Talk:Rite of passage

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Complaint[edit]

Why are divorce and retirement being called "rites"? Sometimes some rites accompany retirement, but retirement often occurs even when there is no such rite. Not to say they couldn't exist, but I've never heard of any rites accompanying divorceItalic text.

It is not necessarily a "rite" as you may be thinking, involving a socially recognized ceremony. However, a divorce does not just happen. There is something that grants formality, public and social recognition. A person can't just walk out of the house and decide "I think I'm divorced now". Society (and the law) has placed certain steps that dictate how a divorce must occur. Aside from legal wrangling, there is also the moment when some one decides to remove the wedding ring, and there is the highly symbolic and emotionally laden "signing of the papers". These are smaller events that lead a person from one state of being (married) through the liminal state (separation) to the end point, when he or she is recognized as being in a completely new state (divorced), which is often symbolized in some significant though often idiosyncratic way, such as going out socially with bachelor friends or going on the first date after a divorce is final. Each of these steps are rites, as an individuals passes from one state to another, thus it is a "rite of passage". Boneyard90 (talk) 23:52, 4 December 2011 (UTC)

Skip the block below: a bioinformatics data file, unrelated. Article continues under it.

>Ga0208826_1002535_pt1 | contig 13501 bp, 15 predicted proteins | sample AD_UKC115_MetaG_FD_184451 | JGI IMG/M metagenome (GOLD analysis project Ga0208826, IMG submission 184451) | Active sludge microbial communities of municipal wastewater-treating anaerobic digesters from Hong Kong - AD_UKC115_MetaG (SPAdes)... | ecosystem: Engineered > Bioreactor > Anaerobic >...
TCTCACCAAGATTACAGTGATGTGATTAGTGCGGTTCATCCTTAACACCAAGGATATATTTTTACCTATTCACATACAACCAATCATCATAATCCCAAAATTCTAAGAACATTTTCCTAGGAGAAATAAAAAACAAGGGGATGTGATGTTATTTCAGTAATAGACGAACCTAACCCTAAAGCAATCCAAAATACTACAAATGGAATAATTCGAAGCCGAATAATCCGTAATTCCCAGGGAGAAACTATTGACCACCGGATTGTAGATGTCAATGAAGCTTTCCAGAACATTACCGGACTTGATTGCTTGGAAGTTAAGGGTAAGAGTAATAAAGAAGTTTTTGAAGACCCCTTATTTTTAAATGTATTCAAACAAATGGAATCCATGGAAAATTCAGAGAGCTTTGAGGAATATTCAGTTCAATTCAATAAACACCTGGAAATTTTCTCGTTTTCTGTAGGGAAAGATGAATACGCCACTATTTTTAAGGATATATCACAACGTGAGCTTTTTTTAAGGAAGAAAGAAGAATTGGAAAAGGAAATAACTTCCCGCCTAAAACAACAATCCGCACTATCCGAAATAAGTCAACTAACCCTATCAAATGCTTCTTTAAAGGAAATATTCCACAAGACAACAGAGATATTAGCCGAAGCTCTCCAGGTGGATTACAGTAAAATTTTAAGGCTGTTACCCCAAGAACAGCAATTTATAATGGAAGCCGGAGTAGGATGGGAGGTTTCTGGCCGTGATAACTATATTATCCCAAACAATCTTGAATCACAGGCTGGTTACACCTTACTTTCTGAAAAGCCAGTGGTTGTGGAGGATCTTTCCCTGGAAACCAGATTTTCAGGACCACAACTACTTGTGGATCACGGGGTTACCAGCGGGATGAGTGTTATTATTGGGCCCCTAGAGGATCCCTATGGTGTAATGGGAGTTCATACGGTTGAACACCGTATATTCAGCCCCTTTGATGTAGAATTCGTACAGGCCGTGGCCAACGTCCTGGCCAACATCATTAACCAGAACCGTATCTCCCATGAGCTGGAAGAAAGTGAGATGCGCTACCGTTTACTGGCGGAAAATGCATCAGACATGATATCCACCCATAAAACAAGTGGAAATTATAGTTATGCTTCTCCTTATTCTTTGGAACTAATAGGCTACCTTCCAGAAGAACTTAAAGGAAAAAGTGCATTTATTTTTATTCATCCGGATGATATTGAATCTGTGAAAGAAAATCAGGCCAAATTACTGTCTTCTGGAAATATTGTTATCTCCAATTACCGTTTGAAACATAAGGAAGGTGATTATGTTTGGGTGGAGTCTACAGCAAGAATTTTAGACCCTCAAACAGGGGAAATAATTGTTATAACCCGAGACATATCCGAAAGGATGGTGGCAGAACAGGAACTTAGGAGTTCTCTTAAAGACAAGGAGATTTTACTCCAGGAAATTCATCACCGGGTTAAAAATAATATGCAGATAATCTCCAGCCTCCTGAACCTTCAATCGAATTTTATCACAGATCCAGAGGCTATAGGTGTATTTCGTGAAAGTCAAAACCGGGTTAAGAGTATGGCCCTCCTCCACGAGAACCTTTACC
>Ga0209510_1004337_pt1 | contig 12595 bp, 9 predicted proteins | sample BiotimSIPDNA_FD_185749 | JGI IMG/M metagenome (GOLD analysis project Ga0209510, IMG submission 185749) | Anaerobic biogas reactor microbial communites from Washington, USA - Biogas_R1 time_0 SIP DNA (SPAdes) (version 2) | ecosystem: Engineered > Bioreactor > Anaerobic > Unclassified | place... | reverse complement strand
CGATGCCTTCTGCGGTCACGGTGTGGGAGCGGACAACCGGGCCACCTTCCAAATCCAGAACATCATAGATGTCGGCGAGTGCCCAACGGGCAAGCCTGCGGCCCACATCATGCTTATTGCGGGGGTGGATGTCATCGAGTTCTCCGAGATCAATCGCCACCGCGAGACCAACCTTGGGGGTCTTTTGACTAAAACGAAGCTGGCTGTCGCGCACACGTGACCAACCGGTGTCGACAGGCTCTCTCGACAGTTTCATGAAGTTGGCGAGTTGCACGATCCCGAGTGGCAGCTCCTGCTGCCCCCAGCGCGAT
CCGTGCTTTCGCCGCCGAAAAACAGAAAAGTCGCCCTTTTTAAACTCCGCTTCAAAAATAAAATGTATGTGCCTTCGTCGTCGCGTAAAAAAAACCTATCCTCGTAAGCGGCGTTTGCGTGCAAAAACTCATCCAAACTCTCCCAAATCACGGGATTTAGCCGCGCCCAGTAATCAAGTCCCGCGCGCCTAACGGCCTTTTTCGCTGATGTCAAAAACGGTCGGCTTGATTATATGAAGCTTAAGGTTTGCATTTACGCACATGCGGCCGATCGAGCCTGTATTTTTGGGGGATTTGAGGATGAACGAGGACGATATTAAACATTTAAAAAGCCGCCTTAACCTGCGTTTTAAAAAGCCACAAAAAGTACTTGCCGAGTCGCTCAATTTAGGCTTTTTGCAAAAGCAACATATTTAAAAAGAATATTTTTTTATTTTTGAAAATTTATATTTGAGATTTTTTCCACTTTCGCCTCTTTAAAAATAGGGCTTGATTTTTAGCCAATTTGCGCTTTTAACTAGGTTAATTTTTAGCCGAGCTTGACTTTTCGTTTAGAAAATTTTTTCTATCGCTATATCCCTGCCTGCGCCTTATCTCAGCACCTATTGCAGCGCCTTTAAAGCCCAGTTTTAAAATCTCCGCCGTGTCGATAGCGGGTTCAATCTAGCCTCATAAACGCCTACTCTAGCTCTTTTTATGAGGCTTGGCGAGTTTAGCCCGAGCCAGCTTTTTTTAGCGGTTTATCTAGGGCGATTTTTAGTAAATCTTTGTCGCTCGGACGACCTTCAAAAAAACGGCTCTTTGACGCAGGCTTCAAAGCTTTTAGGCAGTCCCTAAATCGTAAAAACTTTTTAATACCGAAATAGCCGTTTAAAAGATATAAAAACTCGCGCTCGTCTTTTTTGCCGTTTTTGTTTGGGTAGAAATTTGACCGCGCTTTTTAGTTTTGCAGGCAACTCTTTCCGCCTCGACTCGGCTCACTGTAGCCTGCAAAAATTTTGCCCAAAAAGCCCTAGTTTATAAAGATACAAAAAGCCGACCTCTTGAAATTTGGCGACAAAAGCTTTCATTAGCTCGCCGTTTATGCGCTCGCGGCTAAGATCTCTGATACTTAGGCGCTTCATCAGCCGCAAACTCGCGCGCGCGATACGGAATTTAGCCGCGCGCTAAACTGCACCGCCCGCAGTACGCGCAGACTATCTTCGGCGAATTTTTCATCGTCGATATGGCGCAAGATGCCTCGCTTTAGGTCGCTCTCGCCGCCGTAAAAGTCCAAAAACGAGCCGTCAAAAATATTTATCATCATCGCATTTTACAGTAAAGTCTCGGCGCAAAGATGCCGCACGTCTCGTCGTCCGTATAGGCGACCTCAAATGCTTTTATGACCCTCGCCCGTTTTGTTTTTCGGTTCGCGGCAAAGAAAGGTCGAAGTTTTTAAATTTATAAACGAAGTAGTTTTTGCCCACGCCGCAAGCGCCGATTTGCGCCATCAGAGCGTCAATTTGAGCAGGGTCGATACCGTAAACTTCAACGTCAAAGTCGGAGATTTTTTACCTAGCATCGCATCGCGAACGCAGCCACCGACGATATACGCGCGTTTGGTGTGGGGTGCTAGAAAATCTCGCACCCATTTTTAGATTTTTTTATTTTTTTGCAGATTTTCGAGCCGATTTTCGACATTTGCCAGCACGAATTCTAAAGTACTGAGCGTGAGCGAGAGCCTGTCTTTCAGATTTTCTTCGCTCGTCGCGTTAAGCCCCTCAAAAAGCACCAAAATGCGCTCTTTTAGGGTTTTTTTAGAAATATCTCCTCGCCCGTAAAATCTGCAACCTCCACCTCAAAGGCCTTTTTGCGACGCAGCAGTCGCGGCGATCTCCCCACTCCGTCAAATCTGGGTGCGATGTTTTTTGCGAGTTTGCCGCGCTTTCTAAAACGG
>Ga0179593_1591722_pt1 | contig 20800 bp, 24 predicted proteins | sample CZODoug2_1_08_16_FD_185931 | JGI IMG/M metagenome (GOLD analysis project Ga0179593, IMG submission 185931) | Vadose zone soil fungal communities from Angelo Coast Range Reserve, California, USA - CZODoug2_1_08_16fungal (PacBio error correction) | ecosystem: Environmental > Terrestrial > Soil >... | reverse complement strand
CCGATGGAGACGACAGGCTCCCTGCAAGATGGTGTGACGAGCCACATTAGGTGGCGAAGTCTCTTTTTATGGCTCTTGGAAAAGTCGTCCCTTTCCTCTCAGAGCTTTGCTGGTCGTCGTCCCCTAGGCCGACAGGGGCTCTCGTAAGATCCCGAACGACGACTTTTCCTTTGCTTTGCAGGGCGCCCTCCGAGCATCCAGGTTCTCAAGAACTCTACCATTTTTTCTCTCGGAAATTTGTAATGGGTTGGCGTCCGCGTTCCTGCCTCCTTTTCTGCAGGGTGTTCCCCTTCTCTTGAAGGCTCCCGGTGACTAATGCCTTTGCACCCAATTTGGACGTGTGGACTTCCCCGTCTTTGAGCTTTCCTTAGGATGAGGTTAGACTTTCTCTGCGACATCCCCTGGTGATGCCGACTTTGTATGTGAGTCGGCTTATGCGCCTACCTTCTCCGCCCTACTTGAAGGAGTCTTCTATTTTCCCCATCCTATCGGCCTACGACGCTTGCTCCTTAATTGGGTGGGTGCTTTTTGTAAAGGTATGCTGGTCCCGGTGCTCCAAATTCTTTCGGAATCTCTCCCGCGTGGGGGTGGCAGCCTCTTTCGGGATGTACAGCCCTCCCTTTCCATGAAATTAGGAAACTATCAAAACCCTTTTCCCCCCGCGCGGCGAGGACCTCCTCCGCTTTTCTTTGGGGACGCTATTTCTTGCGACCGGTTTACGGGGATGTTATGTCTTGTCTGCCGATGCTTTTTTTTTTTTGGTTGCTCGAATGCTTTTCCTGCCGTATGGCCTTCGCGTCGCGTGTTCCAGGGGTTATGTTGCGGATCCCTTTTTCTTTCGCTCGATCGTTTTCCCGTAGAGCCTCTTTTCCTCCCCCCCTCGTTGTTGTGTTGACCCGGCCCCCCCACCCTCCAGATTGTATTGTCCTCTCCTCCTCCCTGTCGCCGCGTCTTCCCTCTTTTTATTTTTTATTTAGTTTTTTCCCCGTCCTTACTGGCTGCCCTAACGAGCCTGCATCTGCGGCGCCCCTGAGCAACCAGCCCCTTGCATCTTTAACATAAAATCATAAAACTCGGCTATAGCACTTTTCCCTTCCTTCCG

This isn't right[edit]

I was just reading Gennep. The view presented here is not right. Gennep says that society is divided into a great many subgroups. A passage is when individuals change subgroups. It is marked by various sorts of rituals, and he goes on to define them. Growing up, initiation, and all that, is only one aspect of a passage and the attendant ritual. So, the article does not pay attention to basic definitions. It is not comprehensive in scope. I do believe Gennep devised the term, but that needs to be checked. We are talking French terms here. Rite de Passage is nothing you would say in English if it did not already exist in French. Groups also can change subgroups. I tired to check the editor's refs, but he has a convenient system of avoiding them and making it look right. Very clever. Might have been easier just to learn the way to do it. He sets up what looks like a harvard ref in a footnote, so you do not expect a complete ref there. However, you may not get the complete ref in the Bibliography, either. Neither chapter nor pages might be specified. He does not say where in Gennep all this stuff comes from. In fact, nowhere. Gennep has a different idea. This is not a bad article; in fact, I like it. No one can be expected to do everything right. I think though we need to begin with basic definitions. What is a Rite of Passage, who defined it, and when? Why is it called rite of passage or is that just something any sophomore would be expected to imbibe through the skin? As a handmaiden to this effort we need correctly formatted and filled out references, just like in a real academic article. So, I will at some point start on this, since I am looking at the Anthropology of Religion articles. The French article is better, I think, but let's see what we can do.Botteville (talk) 21:56, 10 March 2015 (UTC)